Thu. Jul 25th, 2024


LA PAZ, Bolivia (AP) — Armored vehicles rammed into the doors of Bolivia’s government palace Wednesday in an apparent coup attempt, but President Luis Arce vowed to stand firm and named a new army commander who ordered troops to stand down.

The soldiers pulled back behind a line of military vehicles, as hundreds of Arce’s supporters rushed the square outside the palace, waving Bolivian flags and cheering.

Arce, surrounded by ministers, waved at the crowd as they sang the national anthem. “Thank you to the Bolivian people,” he said. “Let democracy live on.”

Hours later, the Bolivian general who appeared to be behind the rebellion, Juan José Zúñiga, was arrested after the attorney general opened an investigation. It wasn’t immediately clear what the charges were against him.

Armored vehicles rammed into the doors of Bolivia’s government palace Wednesday as President Luis Arce said the country faced an attempted coup, insisted he stands firm and urged people to mobilize.

However, shortly before his arrest Zúñiga claimed Arce asked him to storm the palace in a political move. “The president told me: ‘The situation is very screwed up, very critical. It is necessary to prepare something to raise my popularity’,” Zúñiga told reporters.

Zúñiga sajd he asked Arce if he should “take out the armored vehicles?” and Arce replied, “Take them out.”

Wednesday’s rebellion followed months of tensions, with economic hardship and protests growing ever stronger as two political titans — Arce and his one-time ally, leftist former President Evo Morales — battled for control of the ruling party.

Still, the apparent attempt to depose the sitting president appeared to lack any meaningful support, and even Arce’s rivals closed ranks to defend democracy and repudiate the uprising.

The spectacle outraged regional leaders and shocked Bolivians, no stranger to political unrest; in 2019 Morales was ousted as president following an earlier political crisis.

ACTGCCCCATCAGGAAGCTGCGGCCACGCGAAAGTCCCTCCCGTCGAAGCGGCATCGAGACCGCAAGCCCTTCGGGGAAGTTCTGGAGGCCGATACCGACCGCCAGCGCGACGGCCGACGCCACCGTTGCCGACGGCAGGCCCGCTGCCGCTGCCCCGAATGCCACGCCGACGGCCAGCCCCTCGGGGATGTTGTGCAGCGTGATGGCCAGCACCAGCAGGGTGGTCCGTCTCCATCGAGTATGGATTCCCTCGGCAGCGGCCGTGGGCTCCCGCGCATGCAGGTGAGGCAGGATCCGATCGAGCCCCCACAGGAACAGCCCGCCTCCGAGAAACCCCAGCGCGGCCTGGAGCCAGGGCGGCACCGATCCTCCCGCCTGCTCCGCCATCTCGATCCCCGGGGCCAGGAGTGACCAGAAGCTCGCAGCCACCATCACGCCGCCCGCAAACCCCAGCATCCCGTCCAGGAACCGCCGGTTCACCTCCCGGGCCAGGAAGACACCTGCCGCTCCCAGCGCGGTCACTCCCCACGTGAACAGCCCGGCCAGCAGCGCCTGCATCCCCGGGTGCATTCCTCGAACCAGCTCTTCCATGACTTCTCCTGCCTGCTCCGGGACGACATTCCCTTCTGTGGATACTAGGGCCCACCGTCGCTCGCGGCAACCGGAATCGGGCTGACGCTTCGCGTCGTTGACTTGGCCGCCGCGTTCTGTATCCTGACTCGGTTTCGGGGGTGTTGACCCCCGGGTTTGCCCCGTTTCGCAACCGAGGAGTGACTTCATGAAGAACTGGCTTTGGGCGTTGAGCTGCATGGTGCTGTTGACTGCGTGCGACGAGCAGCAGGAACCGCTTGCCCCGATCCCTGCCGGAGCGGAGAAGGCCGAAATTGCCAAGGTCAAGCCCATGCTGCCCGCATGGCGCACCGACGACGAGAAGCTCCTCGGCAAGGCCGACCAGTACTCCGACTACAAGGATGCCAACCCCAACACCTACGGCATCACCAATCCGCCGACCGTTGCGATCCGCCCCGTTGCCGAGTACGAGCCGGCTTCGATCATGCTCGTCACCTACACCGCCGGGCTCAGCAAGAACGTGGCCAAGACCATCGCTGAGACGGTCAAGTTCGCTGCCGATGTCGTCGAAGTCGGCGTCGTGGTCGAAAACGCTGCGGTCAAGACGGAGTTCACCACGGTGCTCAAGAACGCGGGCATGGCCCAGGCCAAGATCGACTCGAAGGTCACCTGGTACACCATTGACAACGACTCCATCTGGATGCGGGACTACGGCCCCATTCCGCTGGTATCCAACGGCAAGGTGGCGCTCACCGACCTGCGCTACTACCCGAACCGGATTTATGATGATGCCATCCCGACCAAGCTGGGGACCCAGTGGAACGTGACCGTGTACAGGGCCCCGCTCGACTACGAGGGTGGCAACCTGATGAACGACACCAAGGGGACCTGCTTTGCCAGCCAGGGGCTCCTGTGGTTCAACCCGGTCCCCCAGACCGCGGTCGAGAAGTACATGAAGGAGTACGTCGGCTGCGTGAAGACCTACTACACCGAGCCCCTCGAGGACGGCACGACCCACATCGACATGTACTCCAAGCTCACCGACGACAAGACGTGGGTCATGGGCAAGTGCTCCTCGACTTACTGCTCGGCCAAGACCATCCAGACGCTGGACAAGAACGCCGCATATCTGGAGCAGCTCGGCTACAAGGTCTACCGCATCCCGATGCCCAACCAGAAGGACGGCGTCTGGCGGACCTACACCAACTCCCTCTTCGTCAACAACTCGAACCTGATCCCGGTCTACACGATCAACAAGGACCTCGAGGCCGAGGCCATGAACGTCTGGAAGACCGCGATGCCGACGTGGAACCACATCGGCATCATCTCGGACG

As the crisis unfolded Wednesday, military vehicles flooded into the plaza. Before entering the government building, Zúñiga, general commander of the army, told journalists: “Surely soon there will be a new Cabinet of ministers; our country, our state cannot go on like this.” Zúñiga said that “for now,” though, he recognized Arce as commander in chief.

Zúñiga did not explicitly say he was leading a coup, but in the palace, he said the army was trying to “restore democracy and free our political prisoners.”

Shortly after, Arce confronted Zúñiga in the palace hallway, as shown on video on Bolivian television. “I am your captain, and I order you to withdraw your soldiers, and I will not allow this insubordination,” Arce said.

Surrounded by ministers, he added: “Here we are, firm in Casa Grande, to confront any coup attempt. We need the Bolivian people to organize.”

He added in a video message that he would not ”“allow, once again, coup attempts to take the lives of Bolivians.”

Less than an hour later, Arce announced new heads of the army, navy and air force amid the roar of supporters, and thanked the country’s police and regional allies for standing by him. Arce said the troops who rose against him were “staining the uniform” of the military.

“I order all that are mobilized to return to their units,” said the newly named army chief José Wilson Sánchez. “No one wants the images we’re seeing in the streets.”

Shortly after, the armored vehicles roared out of the plaza, tailed by hundreds of military fighters as police in riot gear set up blockades outside the government palace.

The incident was met with a wave of outrage by other regional leaders, including the Organization of American States, Chilean President Gabriel Boric, the leader of Honduras, and former Bolivian leaders.

Bolivia, a country of 12 million people, has seen intensifying protests in recent months over the economy’s precipitous decline from one of the continent’s fastest-growing two decades ago to one of its most crisis-stricken.

The country also has seen a high-profile rift at the highest levels of the governing party. Arce and his one-time ally, Morales, have been battling for the future of Bolivia’s splintering Movement for Socialism, known by its Spanish acronym MAS, ahead of elections in 2025.

Following Wednesday’s chaos, reports on local media showed Bolivians stocking up on food and other essentials in supermarkets, concerned about what will come next.

But before supporters outside the presidential palace the country’s Vice President David Choquehuanca vowed: “Never again with the Bolivian people permit coup attempts.”

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Janetsky reported from Mexico City.

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Janetsky reported from Mexico City.






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